Continuing the saga of an Anglo-Irish family, we reach the
early twentieth century. THE WINSHIP FAMILY BOOK THREE
starts with Cornelia Winship, raised in America and
in her own right, marrying but quickly discovering that
might have made a mistake. Her titled new husband appears
too keen to drink and gamble, and claims that her money is
now his. Women don't have many rights, even rich ones.
Meanwhile in Parliament, we see Churchill, Lloyd George
Asquith introducing a People's Budget which would tax
landowners. To stay in power the government of the day has
to rely on the support of Irish parliamentarians, who
favour Home Rule for Ireland. The vexing 'Irish Question'
has dominated British politics for years, but we see that
the mainly absentee landowners have too much to lose by
handing their estates over to the native Irish. One such
family, the Sudburys, have no intention of losing their
wealth and employ spies in the opposition camps. By this
third book I did find the Sudburys a little too reliably
crooked, grudge-bearing and ill-dealing. Still, every saga
needs a villain and no doubt the fictional family merely
illustrates actual proceedings.
On the island of Ireland matters heat up with irregular
armies being formed, gun-running and tensions on both
sides. By sticking with a comparatively small set of
wealthy characters the author Michael McCarthy cannot
follow all the action so we get plain narration of
background to cover these issues. In 1914 the Great War
breaks out and fraught matters are worsened as Irish men
are sent to trenches. America later enters the war and we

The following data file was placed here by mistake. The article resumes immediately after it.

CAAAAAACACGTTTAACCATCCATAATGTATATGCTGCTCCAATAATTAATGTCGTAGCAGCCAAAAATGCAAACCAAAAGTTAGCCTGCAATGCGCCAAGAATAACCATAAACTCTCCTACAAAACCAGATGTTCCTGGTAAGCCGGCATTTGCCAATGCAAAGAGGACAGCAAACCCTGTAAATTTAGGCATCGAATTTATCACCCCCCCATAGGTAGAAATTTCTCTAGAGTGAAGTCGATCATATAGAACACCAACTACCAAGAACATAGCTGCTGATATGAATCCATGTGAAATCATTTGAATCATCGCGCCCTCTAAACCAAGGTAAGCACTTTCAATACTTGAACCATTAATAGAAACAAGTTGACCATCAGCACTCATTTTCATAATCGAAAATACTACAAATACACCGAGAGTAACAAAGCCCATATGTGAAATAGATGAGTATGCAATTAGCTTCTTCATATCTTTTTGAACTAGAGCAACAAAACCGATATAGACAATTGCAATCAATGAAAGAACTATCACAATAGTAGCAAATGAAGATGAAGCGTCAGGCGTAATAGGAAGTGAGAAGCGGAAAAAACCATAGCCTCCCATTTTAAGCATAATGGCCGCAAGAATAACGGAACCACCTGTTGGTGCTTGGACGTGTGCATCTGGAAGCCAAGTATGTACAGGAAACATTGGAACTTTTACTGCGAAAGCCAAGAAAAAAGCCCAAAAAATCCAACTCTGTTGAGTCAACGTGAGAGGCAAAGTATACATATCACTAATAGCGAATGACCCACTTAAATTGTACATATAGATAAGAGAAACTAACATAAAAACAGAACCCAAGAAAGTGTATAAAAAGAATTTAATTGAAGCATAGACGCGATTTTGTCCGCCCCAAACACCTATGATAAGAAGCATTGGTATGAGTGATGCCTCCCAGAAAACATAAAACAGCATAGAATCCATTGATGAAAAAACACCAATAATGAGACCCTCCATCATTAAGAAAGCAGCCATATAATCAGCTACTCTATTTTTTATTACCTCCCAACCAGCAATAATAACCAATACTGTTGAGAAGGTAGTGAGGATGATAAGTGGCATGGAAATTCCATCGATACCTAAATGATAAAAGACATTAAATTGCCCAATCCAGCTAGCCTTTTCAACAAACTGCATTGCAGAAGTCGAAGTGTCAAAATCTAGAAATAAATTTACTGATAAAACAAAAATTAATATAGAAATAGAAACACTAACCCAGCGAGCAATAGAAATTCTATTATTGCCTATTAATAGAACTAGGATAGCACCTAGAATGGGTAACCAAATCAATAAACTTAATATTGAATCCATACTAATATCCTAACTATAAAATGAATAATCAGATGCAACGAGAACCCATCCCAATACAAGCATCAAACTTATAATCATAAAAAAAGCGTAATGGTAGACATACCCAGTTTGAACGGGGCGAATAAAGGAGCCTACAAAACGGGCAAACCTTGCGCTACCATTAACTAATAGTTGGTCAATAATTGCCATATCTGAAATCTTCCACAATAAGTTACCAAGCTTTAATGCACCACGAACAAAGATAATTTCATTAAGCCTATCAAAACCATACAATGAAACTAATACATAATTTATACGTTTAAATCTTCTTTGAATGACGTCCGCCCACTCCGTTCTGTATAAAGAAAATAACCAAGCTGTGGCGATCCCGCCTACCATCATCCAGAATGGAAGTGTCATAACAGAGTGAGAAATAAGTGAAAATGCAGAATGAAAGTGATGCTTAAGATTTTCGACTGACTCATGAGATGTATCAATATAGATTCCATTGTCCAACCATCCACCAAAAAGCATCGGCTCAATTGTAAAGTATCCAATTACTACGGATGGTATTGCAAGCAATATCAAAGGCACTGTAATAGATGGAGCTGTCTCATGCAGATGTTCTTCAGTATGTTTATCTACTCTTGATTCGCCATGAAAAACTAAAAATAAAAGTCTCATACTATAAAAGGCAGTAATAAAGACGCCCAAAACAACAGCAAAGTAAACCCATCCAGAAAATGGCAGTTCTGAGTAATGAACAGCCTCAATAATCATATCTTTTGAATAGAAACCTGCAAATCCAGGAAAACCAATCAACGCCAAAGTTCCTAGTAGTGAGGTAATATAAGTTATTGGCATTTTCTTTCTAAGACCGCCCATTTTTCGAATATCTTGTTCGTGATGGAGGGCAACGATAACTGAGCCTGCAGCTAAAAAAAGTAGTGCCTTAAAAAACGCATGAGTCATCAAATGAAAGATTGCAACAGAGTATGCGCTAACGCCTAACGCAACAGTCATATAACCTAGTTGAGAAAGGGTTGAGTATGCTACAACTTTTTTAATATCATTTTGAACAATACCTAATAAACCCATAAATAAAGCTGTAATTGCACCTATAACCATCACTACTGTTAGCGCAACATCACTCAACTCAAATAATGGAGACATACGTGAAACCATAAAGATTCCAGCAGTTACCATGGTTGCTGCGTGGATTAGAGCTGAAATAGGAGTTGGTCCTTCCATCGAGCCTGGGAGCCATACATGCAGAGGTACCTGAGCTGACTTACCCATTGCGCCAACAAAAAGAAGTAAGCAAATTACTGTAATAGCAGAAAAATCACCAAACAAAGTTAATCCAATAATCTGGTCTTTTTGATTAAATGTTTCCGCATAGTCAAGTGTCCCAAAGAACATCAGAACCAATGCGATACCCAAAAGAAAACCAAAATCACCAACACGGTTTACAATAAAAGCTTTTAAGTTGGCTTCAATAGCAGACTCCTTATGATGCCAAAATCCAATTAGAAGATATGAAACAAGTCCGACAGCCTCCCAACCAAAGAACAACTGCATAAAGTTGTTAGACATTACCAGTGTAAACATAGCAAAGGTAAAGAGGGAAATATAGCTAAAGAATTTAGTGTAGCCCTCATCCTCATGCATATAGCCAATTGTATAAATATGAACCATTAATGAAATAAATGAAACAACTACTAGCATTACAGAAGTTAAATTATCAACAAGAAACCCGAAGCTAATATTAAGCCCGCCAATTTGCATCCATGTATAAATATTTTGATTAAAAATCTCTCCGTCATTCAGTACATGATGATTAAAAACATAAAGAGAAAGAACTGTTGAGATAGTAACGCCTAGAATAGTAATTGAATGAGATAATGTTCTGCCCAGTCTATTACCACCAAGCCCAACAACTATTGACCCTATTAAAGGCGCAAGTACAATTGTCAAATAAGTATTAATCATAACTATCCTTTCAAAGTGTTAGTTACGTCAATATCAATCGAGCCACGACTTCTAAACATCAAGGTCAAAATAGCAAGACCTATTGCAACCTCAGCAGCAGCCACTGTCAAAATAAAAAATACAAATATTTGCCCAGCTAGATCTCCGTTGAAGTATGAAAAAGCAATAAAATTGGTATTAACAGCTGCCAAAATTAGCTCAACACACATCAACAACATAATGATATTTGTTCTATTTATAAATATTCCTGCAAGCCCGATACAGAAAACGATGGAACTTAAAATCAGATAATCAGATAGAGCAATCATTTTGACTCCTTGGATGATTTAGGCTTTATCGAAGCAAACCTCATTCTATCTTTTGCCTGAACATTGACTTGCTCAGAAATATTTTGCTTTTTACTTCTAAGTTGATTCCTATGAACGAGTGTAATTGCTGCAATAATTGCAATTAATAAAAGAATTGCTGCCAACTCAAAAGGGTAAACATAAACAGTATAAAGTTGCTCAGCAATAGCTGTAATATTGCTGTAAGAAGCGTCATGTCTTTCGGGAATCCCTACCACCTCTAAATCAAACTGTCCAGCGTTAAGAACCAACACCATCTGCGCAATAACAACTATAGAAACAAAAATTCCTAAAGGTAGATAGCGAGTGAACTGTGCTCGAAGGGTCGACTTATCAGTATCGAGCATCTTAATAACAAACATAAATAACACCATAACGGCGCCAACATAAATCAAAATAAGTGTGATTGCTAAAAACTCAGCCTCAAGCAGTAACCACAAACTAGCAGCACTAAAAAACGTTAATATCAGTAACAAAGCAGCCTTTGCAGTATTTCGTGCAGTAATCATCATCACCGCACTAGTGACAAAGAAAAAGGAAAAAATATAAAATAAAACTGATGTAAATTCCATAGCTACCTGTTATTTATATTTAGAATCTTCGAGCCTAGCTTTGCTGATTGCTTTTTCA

see Anglo-Irish William Winship once more an officer in
battle. His experiences and those of Cornelia as a field
nurse can be upsetting to read. Also saddening is the
account of the 1916 Rising in Dublin and its aftermath.
Irish freedom fighters Michael Collins and Eamon deValera
make an appearance and there can be no doubt that the
eventual independence is welcomed.
No book covering the first half of the twentieth century
Europe can be cheerful, so Michael McCarthy has tried to
cover instead the reasons for failure, war, inflammation
already frail relations and the loss of a generation. I
think that a woman writer would have emphasised the rising
call for a women's vote. A retired economist and lawyer
among other skills, he lives in New Jersey and has
obviously studied the period thoroughly and enjoyed
bringing it to life. While this is not a romance there are
romantic aspects to show the real human face of the people
involved, and to encourage us to wish for their happiness.
Overall THE WINSHIP FAMILY BOOK THREE, like the whole of
the trilogy, is quite an accomplishment.
Against the backdrop of the Irish independence movement,
Book Three, Independence, the final book in The Winship
Family trilogy, continues the lives of James and Emily
Winship, Cornelia, now Viscountess Leadon, William and
Anne Winship, Brendan and Sean Kenny, and Wilton and Ivor
Sudbury. Book Three finishes with the drama surrounding
the 1921 treaty between Great Britain and Ireland, the
ensuing Irish civil war, the murder of Michael Collins,
and the death, in 1938, of James Winship. Included in this
book are British parliamentary leaders Winston Churchill,
David Lloyd George, H.H. Asquith, and Irish political
leaders Eamon de Valera, Michael Collins, John Redmond,
and John Dillon.